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Wal-Mart Learns A Branding Lesson


Wal-Mart Learns A Branding Lesson

It has been a gloomy month for US retailers. Iconic brands such as Linens-n-Things and Mervyns are in liquidation, while former electrical retail powerhouse Circuit City filed for bankruptcy protection last week. Store sales are down at every major US retailer – except one.

On Thursday Wal-Mart announced a 7.5% increase in sales for the first three quarters of 2008. Chief executive Lee Scott was smiling when he declared his ‘optimism’ for the upcoming holiday season, and Tom Schoewe, Wal-Mart’s chief financial officer, was in an even more cheerful mood.

There are two reasons for Wal-Mart’s success: one economic, one strategic.

On the economic front, Wal-Mart is benefiting from the change in the fortunes of the US consumer. In the past six months, the middle classes across the Atlantic have begun trading down in the millions. A recent survey from Bain & Company showed that US consumers are becoming more likely to trade down and that when they do they feel more educated and more satisfied as a consumer. Thrift is the new luxury, and Wal-Mart is enjoying a middle-class renaissance at the expense of its upmarket rivals.

But there is also a strategic reason why cash registers at Wal-Mart are beeping with such fury. It has learned one of the great secrets of branding the hard way. In 2006 the company made a huge, but relatively commonplace error which put it in the hotseat. Frustrated with flat sales and shareholder pessimism, the leadership team at Wal-Mart decided to reposition the brand.

It’s a tactic taught daily to business school students, and the theory behind it could not be more simple. Students are shown a perceptual map in which a brand is in close proximity to competitors and associated with lifeless values. Then the student is pointed to a golden land on the other side of the map, where the consumer’s unfulfilled needs are and competitors are few and far between. The implication is obvious: change what the brand stands for and become popular and profitable again.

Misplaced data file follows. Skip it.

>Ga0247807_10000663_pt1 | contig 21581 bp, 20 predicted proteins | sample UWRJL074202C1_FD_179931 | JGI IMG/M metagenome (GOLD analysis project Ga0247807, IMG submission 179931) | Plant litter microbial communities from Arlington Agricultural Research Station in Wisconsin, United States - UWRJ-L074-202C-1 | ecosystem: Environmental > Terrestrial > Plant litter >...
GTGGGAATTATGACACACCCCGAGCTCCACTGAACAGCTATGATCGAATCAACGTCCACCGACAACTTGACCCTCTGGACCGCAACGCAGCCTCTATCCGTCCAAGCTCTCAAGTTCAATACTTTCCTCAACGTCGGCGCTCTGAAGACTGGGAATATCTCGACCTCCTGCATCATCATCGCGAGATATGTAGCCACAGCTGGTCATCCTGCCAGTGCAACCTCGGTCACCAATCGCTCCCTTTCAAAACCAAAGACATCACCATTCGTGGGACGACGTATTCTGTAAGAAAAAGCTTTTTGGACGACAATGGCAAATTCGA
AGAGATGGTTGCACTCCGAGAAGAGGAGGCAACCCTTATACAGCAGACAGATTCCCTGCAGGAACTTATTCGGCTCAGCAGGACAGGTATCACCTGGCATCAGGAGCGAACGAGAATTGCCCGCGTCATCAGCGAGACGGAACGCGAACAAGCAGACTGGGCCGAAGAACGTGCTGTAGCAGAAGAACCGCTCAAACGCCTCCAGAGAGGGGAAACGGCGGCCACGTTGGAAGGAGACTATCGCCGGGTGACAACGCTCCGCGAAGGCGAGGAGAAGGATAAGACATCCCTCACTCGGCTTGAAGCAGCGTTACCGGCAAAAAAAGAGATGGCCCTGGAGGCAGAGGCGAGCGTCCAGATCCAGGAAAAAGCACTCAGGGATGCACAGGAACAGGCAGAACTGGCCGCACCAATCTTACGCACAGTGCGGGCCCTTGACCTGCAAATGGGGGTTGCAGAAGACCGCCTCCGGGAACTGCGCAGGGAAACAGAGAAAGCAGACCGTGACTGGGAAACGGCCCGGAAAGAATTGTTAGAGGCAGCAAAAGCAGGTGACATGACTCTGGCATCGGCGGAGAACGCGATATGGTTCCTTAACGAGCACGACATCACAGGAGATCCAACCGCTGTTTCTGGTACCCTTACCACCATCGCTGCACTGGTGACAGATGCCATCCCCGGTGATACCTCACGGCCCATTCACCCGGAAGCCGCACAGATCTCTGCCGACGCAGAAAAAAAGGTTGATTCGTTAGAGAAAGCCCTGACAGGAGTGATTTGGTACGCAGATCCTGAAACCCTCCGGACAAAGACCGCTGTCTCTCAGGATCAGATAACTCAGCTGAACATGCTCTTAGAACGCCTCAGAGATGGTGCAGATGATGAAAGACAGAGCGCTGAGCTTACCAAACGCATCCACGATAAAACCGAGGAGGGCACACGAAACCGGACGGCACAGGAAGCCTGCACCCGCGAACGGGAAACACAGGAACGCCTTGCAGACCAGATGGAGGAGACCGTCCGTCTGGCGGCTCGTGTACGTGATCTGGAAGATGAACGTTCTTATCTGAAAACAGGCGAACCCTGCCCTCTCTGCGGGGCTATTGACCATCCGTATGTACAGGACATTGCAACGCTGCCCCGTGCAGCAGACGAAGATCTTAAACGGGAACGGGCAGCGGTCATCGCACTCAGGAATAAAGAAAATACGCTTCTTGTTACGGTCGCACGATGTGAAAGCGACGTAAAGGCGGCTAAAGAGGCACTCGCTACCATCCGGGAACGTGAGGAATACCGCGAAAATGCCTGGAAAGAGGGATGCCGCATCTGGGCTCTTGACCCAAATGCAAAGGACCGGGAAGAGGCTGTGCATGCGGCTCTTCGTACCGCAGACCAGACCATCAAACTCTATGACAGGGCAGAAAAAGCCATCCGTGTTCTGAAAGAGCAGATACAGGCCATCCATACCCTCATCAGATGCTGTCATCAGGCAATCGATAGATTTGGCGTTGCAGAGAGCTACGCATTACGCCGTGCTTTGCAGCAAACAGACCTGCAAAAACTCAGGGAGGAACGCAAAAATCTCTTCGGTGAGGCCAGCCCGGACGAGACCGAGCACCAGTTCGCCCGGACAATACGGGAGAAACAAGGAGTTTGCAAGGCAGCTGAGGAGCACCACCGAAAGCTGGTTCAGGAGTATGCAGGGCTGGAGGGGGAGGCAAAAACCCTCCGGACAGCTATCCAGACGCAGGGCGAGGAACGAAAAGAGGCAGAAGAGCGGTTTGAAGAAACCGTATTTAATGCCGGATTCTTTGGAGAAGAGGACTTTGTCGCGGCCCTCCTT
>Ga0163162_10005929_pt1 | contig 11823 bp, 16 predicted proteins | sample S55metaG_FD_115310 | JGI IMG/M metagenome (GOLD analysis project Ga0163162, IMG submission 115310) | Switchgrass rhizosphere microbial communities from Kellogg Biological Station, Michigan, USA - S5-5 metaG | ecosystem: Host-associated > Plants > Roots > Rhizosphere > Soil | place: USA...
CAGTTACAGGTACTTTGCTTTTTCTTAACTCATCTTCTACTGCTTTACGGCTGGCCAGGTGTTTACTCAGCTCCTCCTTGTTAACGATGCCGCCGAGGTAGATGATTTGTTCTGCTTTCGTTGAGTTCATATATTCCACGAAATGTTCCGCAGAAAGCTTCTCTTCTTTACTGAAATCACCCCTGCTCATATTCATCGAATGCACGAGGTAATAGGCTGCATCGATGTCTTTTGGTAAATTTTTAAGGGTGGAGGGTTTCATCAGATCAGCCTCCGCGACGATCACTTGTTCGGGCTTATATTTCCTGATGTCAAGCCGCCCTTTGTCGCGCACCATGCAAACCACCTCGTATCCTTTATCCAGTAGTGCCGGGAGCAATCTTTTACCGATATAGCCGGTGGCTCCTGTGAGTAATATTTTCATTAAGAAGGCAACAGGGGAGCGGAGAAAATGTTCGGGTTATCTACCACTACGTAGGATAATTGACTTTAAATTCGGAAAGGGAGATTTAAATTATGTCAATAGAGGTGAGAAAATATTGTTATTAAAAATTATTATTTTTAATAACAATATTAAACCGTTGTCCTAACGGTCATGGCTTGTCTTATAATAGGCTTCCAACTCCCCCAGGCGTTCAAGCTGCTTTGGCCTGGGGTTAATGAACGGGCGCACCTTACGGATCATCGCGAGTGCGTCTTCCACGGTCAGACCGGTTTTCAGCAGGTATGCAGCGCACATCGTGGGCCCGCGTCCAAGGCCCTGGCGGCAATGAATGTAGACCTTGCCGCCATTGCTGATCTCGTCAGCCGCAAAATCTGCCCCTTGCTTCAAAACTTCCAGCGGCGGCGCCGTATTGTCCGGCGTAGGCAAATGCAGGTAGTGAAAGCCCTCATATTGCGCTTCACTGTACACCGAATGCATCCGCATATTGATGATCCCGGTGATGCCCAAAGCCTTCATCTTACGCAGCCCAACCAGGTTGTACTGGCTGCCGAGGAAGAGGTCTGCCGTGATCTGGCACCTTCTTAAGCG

There is only one problem with brand repositioning: it does not work. Never in the history of marketing has a theory been embraced and attempted by so many, and failed so frequently. It’s a peculiar kind of arrogance that fools a marketer into thinking that they can get inside a brand’s genetic code and change it to improve its circumstances. I was taught a long time ago by marketers smarter than me that most of the brands I would work for were around before I was born, and would live on long after my death. Great brand managers never rate themselves as more valuable than the brands they serve.

In Wal-Mart’s case, the brand repositioning was particularly crazy. Out went founder Sam Walton’s philosophy on reducing costs for small-town America. In came organic food, expensive jewellery and $500 bottles of wine. Celebrities like Destiny’s Child were brought in to promote the brand, and Wal-Mart even invested in an ill-fated ad campaign in Vogue.

Last year, however, Wal-Mart realized that its repositioning strategy was not working, and shifted to a revitalization approach instead. Brand revitalization is a more simple, humble approach to brand change. First, go back to your history and remember what made the brand great in the first place. Second, revisit these associations but in a modern and contemporary way.

It’s one of the hardest lessons in branding. To remain consistent to your brand you must change. Not the brand itself, but the way the brand presents its enduring and eternal associations to new consumers experiencing a new set of circumstances.

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Charles on November 21st, 2008 said

I agree that Walmart was smart to embrace their true identity. Walmart is an interesting case because they are successful even though their brand has so many negative associations like cheap, poor labor practices, and China. They are smart to focus on the only positive association people have of Walmart: saving money.

yvette on November 21st, 2008 said

You’re right – Walmart moving into Vogue ads etc is ridiculous. Watch your brand elasticity, people!!

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